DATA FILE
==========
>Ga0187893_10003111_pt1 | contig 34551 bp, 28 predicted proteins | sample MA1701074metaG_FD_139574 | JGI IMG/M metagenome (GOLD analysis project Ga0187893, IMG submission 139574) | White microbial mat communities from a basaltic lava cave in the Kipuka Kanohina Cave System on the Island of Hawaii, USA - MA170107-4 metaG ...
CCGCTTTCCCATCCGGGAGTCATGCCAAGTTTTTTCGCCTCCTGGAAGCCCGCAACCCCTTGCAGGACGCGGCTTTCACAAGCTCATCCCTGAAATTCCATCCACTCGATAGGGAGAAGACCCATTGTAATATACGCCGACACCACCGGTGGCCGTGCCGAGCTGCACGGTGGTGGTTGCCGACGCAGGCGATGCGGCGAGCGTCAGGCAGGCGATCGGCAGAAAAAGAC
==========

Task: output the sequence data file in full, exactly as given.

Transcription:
>Ga0187893_10003111_pt1 | contig 34551 bp, 28 predicted proteins | sample MA1701074metaG_FD_139574 | JGI IMG/M metagenome (GOLD analysis project Ga0187893, IMG submission 139574) | White microbial mat communities from a basaltic lava cave in the Kipuka Kanohina Cave System on the Island of Hawaii, USA - MA170107-4 metaG ...
CCGCTTTCCCATCCGGGAGTCATGCCAAGTTTTTTCGCCTCCTGGAAGCCCGCAACCCCTTGCAGGACGCGGCTTTCACAAGCTCATCCCTGAAATTCCATCCACTCGATAGGGAGAAGACCCATTGTAATATACGCCGACACCACCGGTGGCCGTGCCGAGCTGCACGGTGGTGGTTGCCGACGCAGGCGATGCGGCGAGCGTCAGGCAGGCGATCGGCAGAAAAAGAC